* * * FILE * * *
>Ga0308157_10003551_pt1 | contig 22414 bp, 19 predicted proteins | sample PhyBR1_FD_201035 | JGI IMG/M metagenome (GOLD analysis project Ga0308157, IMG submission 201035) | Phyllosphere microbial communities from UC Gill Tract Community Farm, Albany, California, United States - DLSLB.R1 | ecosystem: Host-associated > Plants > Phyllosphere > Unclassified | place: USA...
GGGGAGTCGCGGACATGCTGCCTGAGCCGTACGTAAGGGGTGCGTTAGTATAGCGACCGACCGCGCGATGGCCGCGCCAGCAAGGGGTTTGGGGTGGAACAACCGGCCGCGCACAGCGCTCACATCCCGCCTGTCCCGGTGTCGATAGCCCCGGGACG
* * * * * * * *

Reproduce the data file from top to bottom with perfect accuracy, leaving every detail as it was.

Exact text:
>Ga0308157_10003551_pt1 | contig 22414 bp, 19 predicted proteins | sample PhyBR1_FD_201035 | JGI IMG/M metagenome (GOLD analysis project Ga0308157, IMG submission 201035) | Phyllosphere microbial communities from UC Gill Tract Community Farm, Albany, California, United States - DLSLB.R1 | ecosystem: Host-associated > Plants > Phyllosphere > Unclassified | place: USA...
GGGGAGTCGCGGACATGCTGCCTGAGCCGTACGTAAGGGGTGCGTTAGTATAGCGACCGACCGCGCGATGGCCGCGCCAGCAAGGGGTTTGGGGTGGAACAACCGGCCGCGCACAGCGCTCACATCCCGCCTGTCCCGGTGTCGATAGCCCCGGGACG